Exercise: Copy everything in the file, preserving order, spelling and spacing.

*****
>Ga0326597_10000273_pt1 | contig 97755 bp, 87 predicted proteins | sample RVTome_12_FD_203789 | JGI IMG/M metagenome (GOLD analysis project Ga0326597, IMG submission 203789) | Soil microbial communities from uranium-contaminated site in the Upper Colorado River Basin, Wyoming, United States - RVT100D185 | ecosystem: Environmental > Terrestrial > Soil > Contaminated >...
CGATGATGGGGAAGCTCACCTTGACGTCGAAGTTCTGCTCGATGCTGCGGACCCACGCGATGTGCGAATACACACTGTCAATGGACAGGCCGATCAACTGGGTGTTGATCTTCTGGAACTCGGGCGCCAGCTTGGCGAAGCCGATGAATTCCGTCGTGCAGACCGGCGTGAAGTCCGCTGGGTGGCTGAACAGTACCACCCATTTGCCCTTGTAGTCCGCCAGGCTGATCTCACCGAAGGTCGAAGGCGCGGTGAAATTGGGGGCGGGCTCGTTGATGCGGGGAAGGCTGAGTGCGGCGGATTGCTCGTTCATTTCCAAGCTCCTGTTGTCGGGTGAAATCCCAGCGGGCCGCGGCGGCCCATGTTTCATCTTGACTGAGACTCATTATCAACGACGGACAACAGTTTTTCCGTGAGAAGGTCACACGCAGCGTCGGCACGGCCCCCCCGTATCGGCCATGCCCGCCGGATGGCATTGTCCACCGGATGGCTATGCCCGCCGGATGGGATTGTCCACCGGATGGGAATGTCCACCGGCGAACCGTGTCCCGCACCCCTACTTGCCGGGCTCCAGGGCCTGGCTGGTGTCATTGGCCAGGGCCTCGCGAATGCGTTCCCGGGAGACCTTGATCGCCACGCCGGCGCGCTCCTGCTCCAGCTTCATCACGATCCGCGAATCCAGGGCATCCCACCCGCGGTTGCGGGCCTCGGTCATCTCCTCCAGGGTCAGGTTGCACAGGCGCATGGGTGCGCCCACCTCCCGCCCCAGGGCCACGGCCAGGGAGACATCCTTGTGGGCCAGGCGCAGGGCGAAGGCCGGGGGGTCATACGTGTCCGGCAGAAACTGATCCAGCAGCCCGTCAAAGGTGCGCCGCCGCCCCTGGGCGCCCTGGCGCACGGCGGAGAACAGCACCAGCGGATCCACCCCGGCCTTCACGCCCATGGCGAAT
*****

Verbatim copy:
>Ga0326597_10000273_pt1 | contig 97755 bp, 87 predicted proteins | sample RVTome_12_FD_203789 | JGI IMG/M metagenome (GOLD analysis project Ga0326597, IMG submission 203789) | Soil microbial communities from uranium-contaminated site in the Upper Colorado River Basin, Wyoming, United States - RVT100D185 | ecosystem: Environmental > Terrestrial > Soil > Contaminated >...
CGATGATGGGGAAGCTCACCTTGACGTCGAAGTTCTGCTCGATGCTGCGGACCCACGCGATGTGCGAATACACACTGTCAATGGACAGGCCGATCAACTGGGTGTTGATCTTCTGGAACTCGGGCGCCAGCTTGGCGAAGCCGATGAATTCCGTCGTGCAGACCGGCGTGAAGTCCGCTGGGTGGCTGAACAGTACCACCCATTTGCCCTTGTAGTCCGCCAGGCTGATCTCACCGAAGGTCGAAGGCGCGGTGAAATTGGGGGCGGGCTCGTTGATGCGGGGAAGGCTGAGTGCGGCGGATTGCTCGTTCATTTCCAAGCTCCTGTTGTCGGGTGAAATCCCAGCGGGCCGCGGCGGCCCATGTTTCATCTTGACTGAGACTCATTATCAACGACGGACAACAGTTTTTCCGTGAGAAGGTCACACGCAGCGTCGGCACGGCCCCCCCGTATCGGCCATGCCCGCCGGATGGCATTGTCCACCGGATGGCTATGCCCGCCGGATGGGATTGTCCACCGGATGGGAATGTCCACCGGCGAACCGTGTCCCGCACCCCTACTTGCCGGGCTCCAGGGCCTGGCTGGTGTCATTGGCCAGGGCCTCGCGAATGCGTTCCCGGGAGACCTTGATCGCCACGCCGGCGCGCTCCTGCTCCAGCTTCATCACGATCCGCGAATCCAGGGCATCCCACCCGCGGTTGCGGGCCTCGGTCATCTCCTCCAGGGTCAGGTTGCACAGGCGCATGGGTGCGCCCACCTCCCGCCCCAGGGCCACGGCCAGGGAGACATCCTTGTGGGCCAGGCGCAGGGCGAAGGCCGGGGGGTCATACGTGTCCGGCAGAAACTGATCCAGCAGCCCGTCAAAGGTGCGCCGCCGCCCCTGGGCGCCCTGGCGCACGGCGGAGAACAGCACCAGCGGATCCACCCCGGCCTTCACGCCCATGGCGAAT